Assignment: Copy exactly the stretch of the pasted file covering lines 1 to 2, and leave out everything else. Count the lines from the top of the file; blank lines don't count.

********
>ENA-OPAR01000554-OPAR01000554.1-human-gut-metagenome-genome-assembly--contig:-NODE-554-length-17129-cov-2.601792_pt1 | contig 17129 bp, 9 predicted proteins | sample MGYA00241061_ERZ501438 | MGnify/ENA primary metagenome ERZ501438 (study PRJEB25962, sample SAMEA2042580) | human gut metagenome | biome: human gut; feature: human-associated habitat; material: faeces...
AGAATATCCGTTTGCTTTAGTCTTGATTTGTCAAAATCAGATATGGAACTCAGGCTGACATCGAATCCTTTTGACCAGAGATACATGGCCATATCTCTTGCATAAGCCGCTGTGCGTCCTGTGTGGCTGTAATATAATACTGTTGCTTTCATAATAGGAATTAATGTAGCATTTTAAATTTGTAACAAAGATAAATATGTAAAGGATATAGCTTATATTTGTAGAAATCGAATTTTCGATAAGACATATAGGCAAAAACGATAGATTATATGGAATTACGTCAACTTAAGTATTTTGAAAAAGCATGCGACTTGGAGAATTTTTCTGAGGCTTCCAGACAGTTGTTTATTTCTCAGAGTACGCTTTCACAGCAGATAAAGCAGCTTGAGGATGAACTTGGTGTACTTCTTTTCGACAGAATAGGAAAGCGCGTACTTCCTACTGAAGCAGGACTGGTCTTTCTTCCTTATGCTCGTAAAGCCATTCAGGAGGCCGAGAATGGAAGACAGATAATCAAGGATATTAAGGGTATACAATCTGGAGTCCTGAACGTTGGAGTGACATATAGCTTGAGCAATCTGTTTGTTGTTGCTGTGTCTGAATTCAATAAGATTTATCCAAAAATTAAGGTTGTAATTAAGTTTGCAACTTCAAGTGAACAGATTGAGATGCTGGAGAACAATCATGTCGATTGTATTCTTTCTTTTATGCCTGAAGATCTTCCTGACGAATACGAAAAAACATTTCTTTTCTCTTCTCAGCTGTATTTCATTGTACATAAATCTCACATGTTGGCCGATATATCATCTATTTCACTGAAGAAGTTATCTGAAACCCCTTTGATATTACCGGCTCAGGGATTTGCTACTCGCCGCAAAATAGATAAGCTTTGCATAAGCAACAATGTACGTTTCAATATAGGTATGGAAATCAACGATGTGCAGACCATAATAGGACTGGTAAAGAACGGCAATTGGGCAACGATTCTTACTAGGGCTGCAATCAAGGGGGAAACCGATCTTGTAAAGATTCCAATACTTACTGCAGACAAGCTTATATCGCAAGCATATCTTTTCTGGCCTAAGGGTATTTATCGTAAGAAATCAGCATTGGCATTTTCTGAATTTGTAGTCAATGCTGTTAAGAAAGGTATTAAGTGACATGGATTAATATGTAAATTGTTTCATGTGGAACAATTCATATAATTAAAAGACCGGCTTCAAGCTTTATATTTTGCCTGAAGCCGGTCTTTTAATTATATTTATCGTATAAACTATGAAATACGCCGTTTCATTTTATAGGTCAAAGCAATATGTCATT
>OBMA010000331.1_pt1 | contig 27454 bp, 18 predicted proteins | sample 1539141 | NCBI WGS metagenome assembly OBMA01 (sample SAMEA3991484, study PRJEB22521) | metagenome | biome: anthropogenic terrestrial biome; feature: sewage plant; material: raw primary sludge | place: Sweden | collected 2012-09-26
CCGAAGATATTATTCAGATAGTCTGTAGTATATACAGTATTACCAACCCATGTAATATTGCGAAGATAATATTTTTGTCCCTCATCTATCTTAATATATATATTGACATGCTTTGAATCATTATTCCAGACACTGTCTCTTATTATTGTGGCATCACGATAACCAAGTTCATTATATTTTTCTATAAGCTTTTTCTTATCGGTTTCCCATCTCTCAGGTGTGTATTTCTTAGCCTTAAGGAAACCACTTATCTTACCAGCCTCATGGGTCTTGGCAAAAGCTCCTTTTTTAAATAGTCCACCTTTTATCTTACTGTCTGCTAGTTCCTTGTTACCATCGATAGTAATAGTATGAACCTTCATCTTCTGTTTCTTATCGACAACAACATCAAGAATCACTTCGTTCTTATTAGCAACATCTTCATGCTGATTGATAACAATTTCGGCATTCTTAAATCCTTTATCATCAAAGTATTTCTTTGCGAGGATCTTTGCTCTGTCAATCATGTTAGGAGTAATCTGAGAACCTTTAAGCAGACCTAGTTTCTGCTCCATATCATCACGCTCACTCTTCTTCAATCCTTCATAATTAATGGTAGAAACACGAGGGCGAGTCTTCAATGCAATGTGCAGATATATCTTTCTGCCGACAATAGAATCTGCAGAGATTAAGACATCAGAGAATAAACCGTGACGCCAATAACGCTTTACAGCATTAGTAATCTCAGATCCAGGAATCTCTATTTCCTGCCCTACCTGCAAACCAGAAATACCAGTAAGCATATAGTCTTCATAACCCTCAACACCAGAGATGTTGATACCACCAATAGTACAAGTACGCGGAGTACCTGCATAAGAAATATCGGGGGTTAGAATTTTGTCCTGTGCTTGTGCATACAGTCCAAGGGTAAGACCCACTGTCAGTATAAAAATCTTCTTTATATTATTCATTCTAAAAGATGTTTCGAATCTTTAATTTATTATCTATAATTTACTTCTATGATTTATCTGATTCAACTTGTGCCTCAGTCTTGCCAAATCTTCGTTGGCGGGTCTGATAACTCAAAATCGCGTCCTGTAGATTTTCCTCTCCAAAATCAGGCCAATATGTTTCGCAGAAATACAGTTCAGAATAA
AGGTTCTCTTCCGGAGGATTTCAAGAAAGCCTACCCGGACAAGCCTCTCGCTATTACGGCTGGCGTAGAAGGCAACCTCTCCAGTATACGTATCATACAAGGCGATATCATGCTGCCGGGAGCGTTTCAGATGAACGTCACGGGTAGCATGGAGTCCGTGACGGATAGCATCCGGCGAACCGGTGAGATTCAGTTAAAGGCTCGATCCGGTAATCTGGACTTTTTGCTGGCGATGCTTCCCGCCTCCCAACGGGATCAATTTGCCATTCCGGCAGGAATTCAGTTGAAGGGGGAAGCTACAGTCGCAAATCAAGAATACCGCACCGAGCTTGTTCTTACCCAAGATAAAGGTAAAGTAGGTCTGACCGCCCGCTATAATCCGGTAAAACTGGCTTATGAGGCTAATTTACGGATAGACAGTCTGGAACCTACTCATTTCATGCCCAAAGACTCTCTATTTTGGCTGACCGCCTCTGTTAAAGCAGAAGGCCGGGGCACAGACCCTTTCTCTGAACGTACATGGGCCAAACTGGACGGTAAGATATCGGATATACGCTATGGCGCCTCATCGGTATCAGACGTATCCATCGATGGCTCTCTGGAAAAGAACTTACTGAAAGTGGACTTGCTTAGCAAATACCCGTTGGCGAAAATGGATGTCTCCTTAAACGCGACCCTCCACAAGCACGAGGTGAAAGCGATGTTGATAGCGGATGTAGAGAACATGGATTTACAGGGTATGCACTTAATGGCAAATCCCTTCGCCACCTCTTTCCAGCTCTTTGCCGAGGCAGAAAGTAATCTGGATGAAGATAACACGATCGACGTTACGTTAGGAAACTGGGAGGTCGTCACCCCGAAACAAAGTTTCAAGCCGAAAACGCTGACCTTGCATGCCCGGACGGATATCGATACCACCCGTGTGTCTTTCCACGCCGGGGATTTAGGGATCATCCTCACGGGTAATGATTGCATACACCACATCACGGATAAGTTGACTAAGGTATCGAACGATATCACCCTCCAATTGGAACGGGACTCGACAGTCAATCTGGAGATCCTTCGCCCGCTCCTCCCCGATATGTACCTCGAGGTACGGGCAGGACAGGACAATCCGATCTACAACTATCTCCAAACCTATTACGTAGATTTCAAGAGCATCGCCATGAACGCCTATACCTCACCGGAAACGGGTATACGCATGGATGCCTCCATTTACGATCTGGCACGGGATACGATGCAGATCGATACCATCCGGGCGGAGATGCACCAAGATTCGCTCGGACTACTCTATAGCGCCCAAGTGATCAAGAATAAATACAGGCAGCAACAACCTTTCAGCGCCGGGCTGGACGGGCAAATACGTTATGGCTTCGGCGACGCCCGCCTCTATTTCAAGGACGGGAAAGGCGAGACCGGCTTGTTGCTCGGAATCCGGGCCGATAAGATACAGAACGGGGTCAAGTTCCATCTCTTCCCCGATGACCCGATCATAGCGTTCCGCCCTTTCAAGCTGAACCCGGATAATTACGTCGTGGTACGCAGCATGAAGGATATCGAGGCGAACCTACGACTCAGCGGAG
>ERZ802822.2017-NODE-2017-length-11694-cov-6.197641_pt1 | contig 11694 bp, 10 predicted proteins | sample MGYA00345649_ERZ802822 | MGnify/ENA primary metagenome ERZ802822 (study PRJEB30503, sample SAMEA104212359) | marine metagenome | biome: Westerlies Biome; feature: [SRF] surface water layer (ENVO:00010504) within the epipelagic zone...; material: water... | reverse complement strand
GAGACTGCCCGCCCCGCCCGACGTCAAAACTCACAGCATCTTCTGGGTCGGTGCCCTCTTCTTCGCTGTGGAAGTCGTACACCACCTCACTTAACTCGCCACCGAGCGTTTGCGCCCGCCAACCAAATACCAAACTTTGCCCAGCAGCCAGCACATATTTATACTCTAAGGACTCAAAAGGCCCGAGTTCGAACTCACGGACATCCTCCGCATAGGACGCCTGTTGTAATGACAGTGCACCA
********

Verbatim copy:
>ENA-OPAR01000554-OPAR01000554.1-human-gut-metagenome-genome-assembly--contig:-NODE-554-length-17129-cov-2.601792_pt1 | contig 17129 bp, 9 predicted proteins | sample MGYA00241061_ERZ501438 | MGnify/ENA primary metagenome ERZ501438 (study PRJEB25962, sample SAMEA2042580) | human gut metagenome | biome: human gut; feature: human-associated habitat; material: faeces...
AGAATATCCGTTTGCTTTAGTCTTGATTTGTCAAAATCAGATATGGAACTCAGGCTGACATCGAATCCTTTTGACCAGAGATACATGGCCATATCTCTTGCATAAGCCGCTGTGCGTCCTGTGTGGCTGTAATATAATACTGTTGCTTTCATAATAGGAATTAATGTAGCATTTTAAATTTGTAACAAAGATAAATATGTAAAGGATATAGCTTATATTTGTAGAAATCGAATTTTCGATAAGACATATAGGCAAAAACGATAGATTATATGGAATTACGTCAACTTAAGTATTTTGAAAAAGCATGCGACTTGGAGAATTTTTCTGAGGCTTCCAGACAGTTGTTTATTTCTCAGAGTACGCTTTCACAGCAGATAAAGCAGCTTGAGGATGAACTTGGTGTACTTCTTTTCGACAGAATAGGAAAGCGCGTACTTCCTACTGAAGCAGGACTGGTCTTTCTTCCTTATGCTCGTAAAGCCATTCAGGAGGCCGAGAATGGAAGACAGATAATCAAGGATATTAAGGGTATACAATCTGGAGTCCTGAACGTTGGAGTGACATATAGCTTGAGCAATCTGTTTGTTGTTGCTGTGTCTGAATTCAATAAGATTTATCCAAAAATTAAGGTTGTAATTAAGTTTGCAACTTCAAGTGAACAGATTGAGATGCTGGAGAACAATCATGTCGATTGTATTCTTTCTTTTATGCCTGAAGATCTTCCTGACGAATACGAAAAAACATTTCTTTTCTCTTCTCAGCTGTATTTCATTGTACATAAATCTCACATGTTGGCCGATATATCATCTATTTCACTGAAGAAGTTATCTGAAACCCCTTTGATATTACCGGCTCAGGGATTTGCTACTCGCCGCAAAATAGATAAGCTTTGCATAAGCAACAATGTACGTTTCAATATAGGTATGGAAATCAACGATGTGCAGACCATAATAGGACTGGTAAAGAACGGCAATTGGGCAACGATTCTTACTAGGGCTGCAATCAAGGGGGAAACCGATCTTGTAAAGATTCCAATACTTACTGCAGACAAGCTTATATCGCAAGCATATCTTTTCTGGCCTAAGGGTATTTATCGTAAGAAATCAGCATTGGCATTTTCTGAATTTGTAGTCAATGCTGTTAAGAAAGGTATTAAGTGACATGGATTAATATGTAAATTGTTTCATGTGGAACAATTCATATAATTAAAAGACCGGCTTCAAGCTTTATATTTTGCCTGAAGCCGGTCTTTTAATTATATTTATCGTATAAACTATGAAATACGCCGTTTCATTTTATAGGTCAAAGCAATATGTCATT